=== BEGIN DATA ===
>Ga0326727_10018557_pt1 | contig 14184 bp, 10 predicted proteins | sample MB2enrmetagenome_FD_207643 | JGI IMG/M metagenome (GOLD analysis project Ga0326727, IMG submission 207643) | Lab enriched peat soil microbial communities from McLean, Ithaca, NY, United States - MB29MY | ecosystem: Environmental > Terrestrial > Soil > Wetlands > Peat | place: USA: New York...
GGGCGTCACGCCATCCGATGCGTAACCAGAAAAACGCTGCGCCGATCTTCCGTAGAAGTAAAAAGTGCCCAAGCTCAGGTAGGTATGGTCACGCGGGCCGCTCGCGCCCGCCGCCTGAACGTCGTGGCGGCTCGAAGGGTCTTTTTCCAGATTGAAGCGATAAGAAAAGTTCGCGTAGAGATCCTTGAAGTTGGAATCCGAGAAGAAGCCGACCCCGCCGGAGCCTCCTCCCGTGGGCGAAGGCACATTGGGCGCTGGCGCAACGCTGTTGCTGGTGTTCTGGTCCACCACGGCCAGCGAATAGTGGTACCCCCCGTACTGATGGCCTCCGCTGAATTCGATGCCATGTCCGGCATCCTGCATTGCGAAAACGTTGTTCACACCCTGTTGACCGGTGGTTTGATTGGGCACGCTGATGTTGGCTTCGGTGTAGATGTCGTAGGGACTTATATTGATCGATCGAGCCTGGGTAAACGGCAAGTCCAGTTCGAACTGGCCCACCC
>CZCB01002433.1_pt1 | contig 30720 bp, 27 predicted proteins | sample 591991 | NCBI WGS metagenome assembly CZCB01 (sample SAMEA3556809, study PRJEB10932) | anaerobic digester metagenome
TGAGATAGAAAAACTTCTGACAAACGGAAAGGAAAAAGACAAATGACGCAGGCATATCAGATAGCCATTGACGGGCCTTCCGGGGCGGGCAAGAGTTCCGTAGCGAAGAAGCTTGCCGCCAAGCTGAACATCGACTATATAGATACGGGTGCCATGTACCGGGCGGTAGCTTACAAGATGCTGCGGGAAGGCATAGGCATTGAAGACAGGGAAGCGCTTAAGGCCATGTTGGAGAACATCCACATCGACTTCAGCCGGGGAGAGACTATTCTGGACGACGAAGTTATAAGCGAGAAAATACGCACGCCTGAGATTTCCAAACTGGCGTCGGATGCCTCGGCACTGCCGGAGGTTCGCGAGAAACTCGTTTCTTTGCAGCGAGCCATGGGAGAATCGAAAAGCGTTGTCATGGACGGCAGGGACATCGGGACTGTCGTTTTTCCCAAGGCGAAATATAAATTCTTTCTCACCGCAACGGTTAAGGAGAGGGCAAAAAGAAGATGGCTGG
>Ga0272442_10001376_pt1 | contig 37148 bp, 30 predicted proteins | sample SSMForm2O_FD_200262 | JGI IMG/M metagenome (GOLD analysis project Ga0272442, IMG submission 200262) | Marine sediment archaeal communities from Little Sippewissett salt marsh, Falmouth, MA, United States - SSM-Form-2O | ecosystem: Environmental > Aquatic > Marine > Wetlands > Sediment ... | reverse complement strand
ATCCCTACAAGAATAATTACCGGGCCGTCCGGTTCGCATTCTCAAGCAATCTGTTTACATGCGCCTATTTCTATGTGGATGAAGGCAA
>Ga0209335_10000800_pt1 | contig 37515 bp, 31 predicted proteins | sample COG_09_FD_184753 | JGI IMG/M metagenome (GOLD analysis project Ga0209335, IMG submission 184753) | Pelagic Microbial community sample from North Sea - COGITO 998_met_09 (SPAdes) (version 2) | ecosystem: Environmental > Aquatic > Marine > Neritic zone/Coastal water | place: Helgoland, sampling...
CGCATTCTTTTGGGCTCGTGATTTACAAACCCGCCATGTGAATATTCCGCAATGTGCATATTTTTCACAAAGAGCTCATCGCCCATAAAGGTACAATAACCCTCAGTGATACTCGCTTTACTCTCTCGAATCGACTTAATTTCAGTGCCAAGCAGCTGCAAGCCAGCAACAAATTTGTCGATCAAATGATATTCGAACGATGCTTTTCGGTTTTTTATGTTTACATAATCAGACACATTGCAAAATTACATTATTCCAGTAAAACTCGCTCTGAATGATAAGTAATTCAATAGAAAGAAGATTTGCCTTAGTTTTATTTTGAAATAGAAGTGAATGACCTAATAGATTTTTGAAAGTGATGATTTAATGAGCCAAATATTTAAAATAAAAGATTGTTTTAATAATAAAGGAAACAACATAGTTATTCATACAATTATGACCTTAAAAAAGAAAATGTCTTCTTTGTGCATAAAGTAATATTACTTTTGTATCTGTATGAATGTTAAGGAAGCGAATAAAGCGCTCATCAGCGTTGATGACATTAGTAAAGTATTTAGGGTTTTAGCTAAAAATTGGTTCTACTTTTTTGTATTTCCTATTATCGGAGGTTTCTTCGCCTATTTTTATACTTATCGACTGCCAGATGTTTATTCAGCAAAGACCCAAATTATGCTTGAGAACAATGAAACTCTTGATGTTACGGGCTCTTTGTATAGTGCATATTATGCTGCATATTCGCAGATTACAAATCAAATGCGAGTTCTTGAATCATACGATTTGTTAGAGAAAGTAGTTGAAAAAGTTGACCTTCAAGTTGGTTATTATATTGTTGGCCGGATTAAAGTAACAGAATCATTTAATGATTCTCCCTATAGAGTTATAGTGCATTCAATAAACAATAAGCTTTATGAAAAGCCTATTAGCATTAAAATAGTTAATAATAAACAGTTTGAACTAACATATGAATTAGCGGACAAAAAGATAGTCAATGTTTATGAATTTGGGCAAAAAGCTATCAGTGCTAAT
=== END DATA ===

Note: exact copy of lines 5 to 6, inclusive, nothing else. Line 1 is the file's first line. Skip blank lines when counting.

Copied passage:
>Ga0272442_10001376_pt1 | contig 37148 bp, 30 predicted proteins | sample SSMForm2O_FD_200262 | JGI IMG/M metagenome (GOLD analysis project Ga0272442, IMG submission 200262) | Marine sediment archaeal communities from Little Sippewissett salt marsh, Falmouth, MA, United States - SSM-Form-2O | ecosystem: Environmental > Aquatic > Marine > Wetlands > Sediment ... | reverse complement strand
ATCCCTACAAGAATAATTACCGGGCCGTCCGGTTCGCATTCTCAAGCAATCTGTTTACATGCGCCTATTTCTATGTGGATGAAGGCAA